The Packers Have Problems
After relying on sandlot plays during their 6-0 start, Aaron Rodgers and the Green Bay offense were exposed in Denver. The Pack’s short-handed receiving corps isn’t getting open, but it’s a problem that can be fixed
Three weeks ago I reached out to the Green Bay Packers, asking to speak with a few of their wide receivers. I had just one question: Did they think their passing game could sustain season-long productivity being as dependent on sandlot plays as they’ve come to be? That’s a polite way of saying that Aaron Rodgers and his targets have lacked rhythm and continuity.
Mike McCarthy is averse to allowing his players and coaches to discuss anything remotely scheme-related with outsiders. My request was politely declined. (Fortunately, I had something else to write about anyway.) And now, the question doesn’t need to be posed to the players, because like most schematic questions it has been answered on the field.
The Packers went to Denver Sunday night with their defense ranked first in points allowed (16.8). But in actuality, it’s been clear all season long—and would prove even clearer by night’s end—that Denver’s defense has been the league’s best. Denver’s pass rush is dynamic and explosive; its secondary stifling in man coverage; its linebackers swift and aggressive. All was on full display against the Packers.
As NBC’s Cris Collinsworth shrewdly pointed out late in the game, Aaron Rodgers did not throw once to the primary read in his progression. His second and third reads were often covered as well. As the game unfolded, the Broncos’ noisy pass rush started getting home, turning the hits it’d been laying on Rodgers into sacks. If not for a handful of Broncos penalties, this would have been a drubbing. It probably was anyway; Green Bay’s passing game netted a mere 50 yards. And it didn’t even look that efficient.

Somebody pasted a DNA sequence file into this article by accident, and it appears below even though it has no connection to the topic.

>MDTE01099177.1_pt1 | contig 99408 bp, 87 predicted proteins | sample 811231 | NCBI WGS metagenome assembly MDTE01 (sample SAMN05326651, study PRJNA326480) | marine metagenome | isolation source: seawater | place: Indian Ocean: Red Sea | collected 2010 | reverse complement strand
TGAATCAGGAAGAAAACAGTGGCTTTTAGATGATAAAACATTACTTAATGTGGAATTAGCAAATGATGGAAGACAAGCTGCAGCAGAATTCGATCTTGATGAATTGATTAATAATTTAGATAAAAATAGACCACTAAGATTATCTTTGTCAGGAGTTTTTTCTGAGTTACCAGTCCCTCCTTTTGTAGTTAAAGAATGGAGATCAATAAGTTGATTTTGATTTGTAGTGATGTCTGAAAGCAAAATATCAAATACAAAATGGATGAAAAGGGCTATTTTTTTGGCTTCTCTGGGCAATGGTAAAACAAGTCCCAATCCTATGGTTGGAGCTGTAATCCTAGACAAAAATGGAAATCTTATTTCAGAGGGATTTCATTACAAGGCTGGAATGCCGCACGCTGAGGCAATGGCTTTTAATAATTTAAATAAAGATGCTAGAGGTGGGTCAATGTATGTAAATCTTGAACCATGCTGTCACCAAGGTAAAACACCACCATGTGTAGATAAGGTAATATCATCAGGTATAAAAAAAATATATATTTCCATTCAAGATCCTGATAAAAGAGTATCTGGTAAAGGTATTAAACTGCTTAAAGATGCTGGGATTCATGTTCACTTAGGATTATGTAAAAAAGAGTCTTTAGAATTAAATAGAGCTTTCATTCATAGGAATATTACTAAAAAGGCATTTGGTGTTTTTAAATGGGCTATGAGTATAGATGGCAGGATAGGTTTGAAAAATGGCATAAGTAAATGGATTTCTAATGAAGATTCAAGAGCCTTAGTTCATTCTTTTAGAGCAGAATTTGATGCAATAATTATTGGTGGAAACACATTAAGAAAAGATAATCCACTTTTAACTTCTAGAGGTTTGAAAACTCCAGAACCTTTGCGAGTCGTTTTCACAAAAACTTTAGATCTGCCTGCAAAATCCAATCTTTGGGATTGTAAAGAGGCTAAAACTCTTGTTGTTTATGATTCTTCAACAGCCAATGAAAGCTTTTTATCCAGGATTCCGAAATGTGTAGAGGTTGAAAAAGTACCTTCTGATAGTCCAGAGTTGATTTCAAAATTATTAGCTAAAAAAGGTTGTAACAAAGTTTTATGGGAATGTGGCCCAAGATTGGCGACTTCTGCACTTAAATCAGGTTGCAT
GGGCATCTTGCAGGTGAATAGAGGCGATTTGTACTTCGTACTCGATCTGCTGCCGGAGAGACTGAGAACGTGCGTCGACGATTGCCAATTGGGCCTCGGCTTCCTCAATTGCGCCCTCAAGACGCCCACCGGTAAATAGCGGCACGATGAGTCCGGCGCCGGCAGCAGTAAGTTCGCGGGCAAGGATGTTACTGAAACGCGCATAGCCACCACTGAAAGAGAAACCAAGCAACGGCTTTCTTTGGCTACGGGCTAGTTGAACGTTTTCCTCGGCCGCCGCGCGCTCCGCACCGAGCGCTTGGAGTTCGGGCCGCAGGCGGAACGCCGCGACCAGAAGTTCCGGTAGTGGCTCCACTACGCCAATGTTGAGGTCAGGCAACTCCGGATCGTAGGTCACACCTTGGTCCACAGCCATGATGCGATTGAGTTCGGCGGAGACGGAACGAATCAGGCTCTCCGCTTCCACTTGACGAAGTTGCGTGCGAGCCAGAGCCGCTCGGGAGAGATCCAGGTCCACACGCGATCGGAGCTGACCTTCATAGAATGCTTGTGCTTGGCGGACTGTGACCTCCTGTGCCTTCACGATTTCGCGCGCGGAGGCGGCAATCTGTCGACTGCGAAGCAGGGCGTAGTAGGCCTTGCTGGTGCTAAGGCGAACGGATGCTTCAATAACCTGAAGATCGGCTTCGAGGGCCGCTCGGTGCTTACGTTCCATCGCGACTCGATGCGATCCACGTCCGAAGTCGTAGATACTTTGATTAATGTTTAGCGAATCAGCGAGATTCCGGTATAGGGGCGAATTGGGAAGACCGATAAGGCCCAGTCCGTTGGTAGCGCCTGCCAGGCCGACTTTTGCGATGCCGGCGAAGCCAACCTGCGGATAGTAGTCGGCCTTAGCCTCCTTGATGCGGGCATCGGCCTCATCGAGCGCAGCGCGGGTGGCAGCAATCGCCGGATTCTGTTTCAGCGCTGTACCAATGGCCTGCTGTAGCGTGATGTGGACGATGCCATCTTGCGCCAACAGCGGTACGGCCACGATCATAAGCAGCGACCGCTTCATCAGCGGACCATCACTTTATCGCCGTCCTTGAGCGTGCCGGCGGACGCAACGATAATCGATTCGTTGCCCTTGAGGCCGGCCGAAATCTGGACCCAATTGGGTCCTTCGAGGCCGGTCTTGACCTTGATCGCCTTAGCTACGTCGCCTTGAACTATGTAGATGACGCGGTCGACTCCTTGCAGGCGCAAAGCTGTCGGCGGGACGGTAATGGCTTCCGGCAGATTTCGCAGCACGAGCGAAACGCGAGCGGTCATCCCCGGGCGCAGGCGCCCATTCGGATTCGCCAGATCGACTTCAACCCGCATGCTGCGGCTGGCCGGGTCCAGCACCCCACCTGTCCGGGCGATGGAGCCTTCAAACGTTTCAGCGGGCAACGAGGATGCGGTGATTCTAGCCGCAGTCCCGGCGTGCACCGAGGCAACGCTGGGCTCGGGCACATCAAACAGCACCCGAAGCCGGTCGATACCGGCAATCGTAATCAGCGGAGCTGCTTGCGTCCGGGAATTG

The reflexive reaction is: Hey, the Packers’ offense wasn’t itself Sunday night. The problem: Yes, it was. The Packers’ passing attack has been incongruous throughout this season. That’s why I hoped to talk to the receivers a few weeks ago. Since then, the offense has only been wobblier, culminating in Sunday night’s face-plant.
In Weeks 1-6, Green Bay’s struggles were obfuscated by Rodgers’ remarkable playmaking prowess. He extends plays better than anyone. But plays get extended only when they don’t work in the first place. And as we were reminded Sunday, raw quarterback playmaking can’t be enough against a top-shelf defense. Even before the loss, McCarthy probably would have privately admitted that he and his staff were not comfortable with how the offense has been performing.
So what, exactly, is the issue? And more importantly, how can it be fixed?
The Packers’ offense is spread-based and full of isolation routes. You’ll notice that in most of its formations, the outside receivers are lined up in what’s called a “plus split,” meaning outside the field numbers. The slot receiver (usually Randall Cobb) is almost always several yards detached from the end of the offensive line. Clearly, Rodgers prefers to have his targets spaced out so that he can progression-read across the field.
Thus, Receiver A runs his route, Receiver B runs his route, Receiver C runs his, etc. Little to nothing about the routes overlap or intersect. They’re all independent of one another. It’s up to Rodgers to drop back, identify the defense, analyze the action and decipher which of these individual routes is best to target. This approach is fine … as long as your receivers win one-on-one.
This year Green Bay’s receivers are not winning. It’s a weaker group. Jordy Nelson tore his ACL in the preseason. Davante Adams returned to action Sunday night after missing the previous three games with a sprained ankle. Third-round rookie Ty Montgomery did not initially earn his coaches’ trust, which is why in early September James Jones was brought in off the street and immediately inserted into the starting lineup. And Rodgers, for all his greatness, has a tendency to leave some throws on the field, leaving guys open within the timing of the design in order to extend the play in hopes of a bigger payoff later in the down. Typically this has more pluses than minuses. But that can’t be the case when his pass protection doesn’t hold up, which was the issue Sunday night. And, given the limitations of Green Bay’s offensive tackles (David Bakhtiari struggles against bull rushers, Bryan Bulaga has very little twitch), it could be an issue against other viable pass rushes moving forward.